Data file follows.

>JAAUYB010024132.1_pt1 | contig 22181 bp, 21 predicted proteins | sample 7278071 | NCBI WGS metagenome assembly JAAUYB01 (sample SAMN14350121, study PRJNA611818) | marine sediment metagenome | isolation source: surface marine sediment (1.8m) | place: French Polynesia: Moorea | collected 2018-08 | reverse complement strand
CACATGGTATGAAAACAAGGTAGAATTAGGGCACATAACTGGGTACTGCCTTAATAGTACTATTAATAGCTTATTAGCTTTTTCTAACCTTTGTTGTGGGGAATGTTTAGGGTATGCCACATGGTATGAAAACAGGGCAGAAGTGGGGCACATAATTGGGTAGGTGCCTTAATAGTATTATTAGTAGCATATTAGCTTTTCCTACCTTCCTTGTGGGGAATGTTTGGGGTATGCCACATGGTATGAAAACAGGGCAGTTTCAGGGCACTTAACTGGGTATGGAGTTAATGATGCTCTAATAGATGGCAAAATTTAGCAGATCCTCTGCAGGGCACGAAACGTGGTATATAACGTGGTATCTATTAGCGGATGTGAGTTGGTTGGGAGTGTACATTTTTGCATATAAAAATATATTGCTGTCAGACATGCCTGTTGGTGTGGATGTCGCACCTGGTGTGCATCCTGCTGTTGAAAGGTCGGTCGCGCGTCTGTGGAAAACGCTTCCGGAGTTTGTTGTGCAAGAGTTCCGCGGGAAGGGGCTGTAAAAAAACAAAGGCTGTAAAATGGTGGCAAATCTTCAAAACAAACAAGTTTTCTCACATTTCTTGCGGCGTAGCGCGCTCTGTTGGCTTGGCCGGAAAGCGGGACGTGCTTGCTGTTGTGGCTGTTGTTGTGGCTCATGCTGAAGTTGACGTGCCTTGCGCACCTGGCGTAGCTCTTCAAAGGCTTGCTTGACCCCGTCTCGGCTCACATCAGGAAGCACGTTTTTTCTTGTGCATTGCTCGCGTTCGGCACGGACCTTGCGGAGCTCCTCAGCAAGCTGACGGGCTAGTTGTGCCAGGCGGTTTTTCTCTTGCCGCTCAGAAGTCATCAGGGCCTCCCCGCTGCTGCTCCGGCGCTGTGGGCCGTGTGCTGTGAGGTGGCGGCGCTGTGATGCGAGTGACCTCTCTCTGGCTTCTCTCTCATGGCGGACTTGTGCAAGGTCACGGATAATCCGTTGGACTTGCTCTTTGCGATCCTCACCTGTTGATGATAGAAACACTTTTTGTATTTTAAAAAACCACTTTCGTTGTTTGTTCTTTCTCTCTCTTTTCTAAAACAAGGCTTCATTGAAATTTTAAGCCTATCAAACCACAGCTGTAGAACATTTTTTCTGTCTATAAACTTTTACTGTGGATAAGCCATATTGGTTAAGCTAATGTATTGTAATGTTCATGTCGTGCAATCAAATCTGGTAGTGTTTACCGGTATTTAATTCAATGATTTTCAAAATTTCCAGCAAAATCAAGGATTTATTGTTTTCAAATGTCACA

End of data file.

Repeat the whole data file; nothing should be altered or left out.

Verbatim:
>JAAUYB010024132.1_pt1 | contig 22181 bp, 21 predicted proteins | sample 7278071 | NCBI WGS metagenome assembly JAAUYB01 (sample SAMN14350121, study PRJNA611818) | marine sediment metagenome | isolation source: surface marine sediment (1.8m) | place: French Polynesia: Moorea | collected 2018-08 | reverse complement strand
CACATGGTATGAAAACAAGGTAGAATTAGGGCACATAACTGGGTACTGCCTTAATAGTACTATTAATAGCTTATTAGCTTTTTCTAACCTTTGTTGTGGGGAATGTTTAGGGTATGCCACATGGTATGAAAACAGGGCAGAAGTGGGGCACATAATTGGGTAGGTGCCTTAATAGTATTATTAGTAGCATATTAGCTTTTCCTACCTTCCTTGTGGGGAATGTTTGGGGTATGCCACATGGTATGAAAACAGGGCAGTTTCAGGGCACTTAACTGGGTATGGAGTTAATGATGCTCTAATAGATGGCAAAATTTAGCAGATCCTCTGCAGGGCACGAAACGTGGTATATAACGTGGTATCTATTAGCGGATGTGAGTTGGTTGGGAGTGTACATTTTTGCATATAAAAATATATTGCTGTCAGACATGCCTGTTGGTGTGGATGTCGCACCTGGTGTGCATCCTGCTGTTGAAAGGTCGGTCGCGCGTCTGTGGAAAACGCTTCCGGAGTTTGTTGTGCAAGAGTTCCGCGGGAAGGGGCTGTAAAAAAACAAAGGCTGTAAAATGGTGGCAAATCTTCAAAACAAACAAGTTTTCTCACATTTCTTGCGGCGTAGCGCGCTCTGTTGGCTTGGCCGGAAAGCGGGACGTGCTTGCTGTTGTGGCTGTTGTTGTGGCTCATGCTGAAGTTGACGTGCCTTGCGCACCTGGCGTAGCTCTTCAAAGGCTTGCTTGACCCCGTCTCGGCTCACATCAGGAAGCACGTTTTTTCTTGTGCATTGCTCGCGTTCGGCACGGACCTTGCGGAGCTCCTCAGCAAGCTGACGGGCTAGTTGTGCCAGGCGGTTTTTCTCTTGCCGCTCAGAAGTCATCAGGGCCTCCCCGCTGCTGCTCCGGCGCTGTGGGCCGTGTGCTGTGAGGTGGCGGCGCTGTGATGCGAGTGACCTCTCTCTGGCTTCTCTCTCATGGCGGACTTGTGCAAGGTCACGGATAATCCGTTGGACTTGCTCTTTGCGATCCTCACCTGTTGATGATAGAAACACTTTTTGTATTTTAAAAAACCACTTTCGTTGTTTGTTCTTTCTCTCTCTTTTCTAAAACAAGGCTTCATTGAAATTTTAAGCCTATCAAACCACAGCTGTAGAACATTTTTTCTGTCTATAAACTTTTACTGTGGATAAGCCATATTGGTTAAGCTAATGTATTGTAATGTTCATGTCGTGCAATCAAATCTGGTAGTGTTTACCGGTATTTAATTCAATGATTTTCAAAATTTCCAGCAAAATCAAGGATTTATTGTTTTCAAATGTCACA